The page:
And I have to say that personally I regret the necessity of having to deal with the possibility of a division at this stage, on a bill passed by a free vote in the other place.

I was particularly grateful to hear the speech of the Noble Baroness, Baroness Royall, and agreed with the proud record that was established by the last government during the years in which it held office in this area. I also, if I may, will pass on her comments with gratitude to my colleague the Most Revd Prelate the Archbishop of York. 

It is clearly essential that stable and faithful same sex relationships should, where those involved want it, be recognised and supported with as much dignity and the same legal effect as marriage. Although the majority of Bishops who voted during the whole passage of the Civil Partnerships Act through your Lordships' House were in favour of civil partnerships a few years ago, it is also absolutely true that the church has often not served the LGBT communities in the way it should. I must express my sadness and sorrow for that considerable failure. There have been notable exceptions, such as my predecessor Archbishop Ramsey who vigorously supported decriminalisation in the 1960s. 

It is also necessary to express, as has been done already, total rejection of homophobic language, which is wrong – and more than that, sickening. 

However, I and many of my colleagues remain with considerable hesitations about this Bill. My predecessor Lord Williams of Oystermouth showed clearly last summer, in evidence during the consultation period, that it has within it a series of category errors. It confuses marriage and weddings. It assumes that the rightful desire for equality – to which I’ve referred supportively – must mean uniformity, failing to understand that two things may be equal but different. And as a result it does not do what it sets out to do, my Lords. Schedule 4 distinguishes clearly between same gender and opposite gender marriage, thus not achieving true equality.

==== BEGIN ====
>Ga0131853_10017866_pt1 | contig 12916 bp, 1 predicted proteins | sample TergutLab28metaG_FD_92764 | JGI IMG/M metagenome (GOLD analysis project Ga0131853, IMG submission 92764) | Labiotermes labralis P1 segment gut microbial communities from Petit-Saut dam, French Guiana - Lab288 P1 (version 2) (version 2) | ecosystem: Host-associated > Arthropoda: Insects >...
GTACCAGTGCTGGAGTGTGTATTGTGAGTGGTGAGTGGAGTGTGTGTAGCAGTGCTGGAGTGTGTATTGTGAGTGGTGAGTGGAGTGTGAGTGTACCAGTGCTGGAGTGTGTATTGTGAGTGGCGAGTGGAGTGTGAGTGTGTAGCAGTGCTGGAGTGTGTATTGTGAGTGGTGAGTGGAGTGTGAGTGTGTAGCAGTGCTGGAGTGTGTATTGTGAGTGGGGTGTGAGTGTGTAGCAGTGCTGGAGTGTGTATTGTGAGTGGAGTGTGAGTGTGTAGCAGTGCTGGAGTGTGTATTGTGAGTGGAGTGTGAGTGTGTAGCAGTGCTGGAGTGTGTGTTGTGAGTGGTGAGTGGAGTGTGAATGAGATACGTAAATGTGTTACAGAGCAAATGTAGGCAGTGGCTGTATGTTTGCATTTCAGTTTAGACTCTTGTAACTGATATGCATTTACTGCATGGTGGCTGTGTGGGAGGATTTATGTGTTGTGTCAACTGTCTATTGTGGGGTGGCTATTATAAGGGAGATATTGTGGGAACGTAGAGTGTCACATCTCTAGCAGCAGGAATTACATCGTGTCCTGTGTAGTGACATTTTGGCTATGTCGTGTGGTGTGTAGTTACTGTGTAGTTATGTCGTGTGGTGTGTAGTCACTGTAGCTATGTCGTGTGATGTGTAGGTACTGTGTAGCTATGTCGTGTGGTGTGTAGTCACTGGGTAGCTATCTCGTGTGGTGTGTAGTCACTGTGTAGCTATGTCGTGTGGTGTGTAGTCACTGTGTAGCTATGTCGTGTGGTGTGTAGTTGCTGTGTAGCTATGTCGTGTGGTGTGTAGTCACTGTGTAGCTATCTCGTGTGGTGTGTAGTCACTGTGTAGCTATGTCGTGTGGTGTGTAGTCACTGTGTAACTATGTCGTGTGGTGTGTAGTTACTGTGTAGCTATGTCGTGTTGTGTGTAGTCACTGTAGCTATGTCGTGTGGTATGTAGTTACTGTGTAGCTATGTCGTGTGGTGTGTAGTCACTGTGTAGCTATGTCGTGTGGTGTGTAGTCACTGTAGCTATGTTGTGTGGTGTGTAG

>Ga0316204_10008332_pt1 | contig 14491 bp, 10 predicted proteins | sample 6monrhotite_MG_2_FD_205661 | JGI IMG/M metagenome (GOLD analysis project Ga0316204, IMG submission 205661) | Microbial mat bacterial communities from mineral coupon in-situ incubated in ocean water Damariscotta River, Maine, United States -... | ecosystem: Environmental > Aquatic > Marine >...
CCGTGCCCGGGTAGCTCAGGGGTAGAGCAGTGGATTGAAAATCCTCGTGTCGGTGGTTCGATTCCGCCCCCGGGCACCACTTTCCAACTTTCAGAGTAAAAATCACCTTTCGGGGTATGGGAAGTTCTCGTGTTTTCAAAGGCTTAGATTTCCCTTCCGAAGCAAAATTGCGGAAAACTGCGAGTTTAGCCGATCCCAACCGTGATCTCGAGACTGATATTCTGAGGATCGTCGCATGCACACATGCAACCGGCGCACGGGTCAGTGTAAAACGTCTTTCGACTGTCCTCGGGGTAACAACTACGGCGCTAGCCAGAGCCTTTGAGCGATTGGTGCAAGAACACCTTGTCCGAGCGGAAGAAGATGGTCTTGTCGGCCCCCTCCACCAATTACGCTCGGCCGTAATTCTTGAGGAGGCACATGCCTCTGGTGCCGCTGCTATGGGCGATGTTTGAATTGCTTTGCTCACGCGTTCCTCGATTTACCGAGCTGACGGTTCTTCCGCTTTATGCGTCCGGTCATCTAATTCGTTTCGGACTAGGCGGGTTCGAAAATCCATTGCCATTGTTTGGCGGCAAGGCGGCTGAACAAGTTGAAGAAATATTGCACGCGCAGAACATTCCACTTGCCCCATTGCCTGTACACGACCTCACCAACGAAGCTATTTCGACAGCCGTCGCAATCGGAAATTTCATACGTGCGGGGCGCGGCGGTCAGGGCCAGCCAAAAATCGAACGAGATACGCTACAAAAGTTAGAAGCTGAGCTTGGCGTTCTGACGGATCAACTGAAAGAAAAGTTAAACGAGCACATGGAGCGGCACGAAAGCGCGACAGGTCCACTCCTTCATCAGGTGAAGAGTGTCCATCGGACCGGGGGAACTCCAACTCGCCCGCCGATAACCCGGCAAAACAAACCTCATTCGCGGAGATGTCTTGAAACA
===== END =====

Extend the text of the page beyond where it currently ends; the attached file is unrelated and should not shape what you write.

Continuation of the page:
The result is confusion. Marriage is abolished, redefined and recreated, being different and unequal for different categories. The new marriage of the Bill is an awkward shape with same gender and different gender categories scrunched into it, neither fitting well. The concept of marriage as a normative place for procreation is lost. The idea of marriage as covenant is diminished. The family in its normal sense, predating the state and as our base community of society – as we’ve already heard – is weakened. These points will be expanded on by others in the debate, I’m sure, including those from these benches.

For these and many other reasons, those of us in the churches and faith groups who are extremely hesitant about the Bill in many cases hold that view because we think that traditional marriage is a corner stone of society, and rather than adding a new and valued institution alongside it for same gender relationships, which I would personally strongly support to strengthen us all, this Bill weakens what exists and replaces it with a less good option that is neither equal nor effective. This is not a faith issue, although we are grateful for the attention that government and the other place have paid to issues of religious freedom – deeply grateful. But it is not, at heart, a faith issue; it is about the general social good. And so with much regret but entire conviction, I cannot support the Bill as it stands.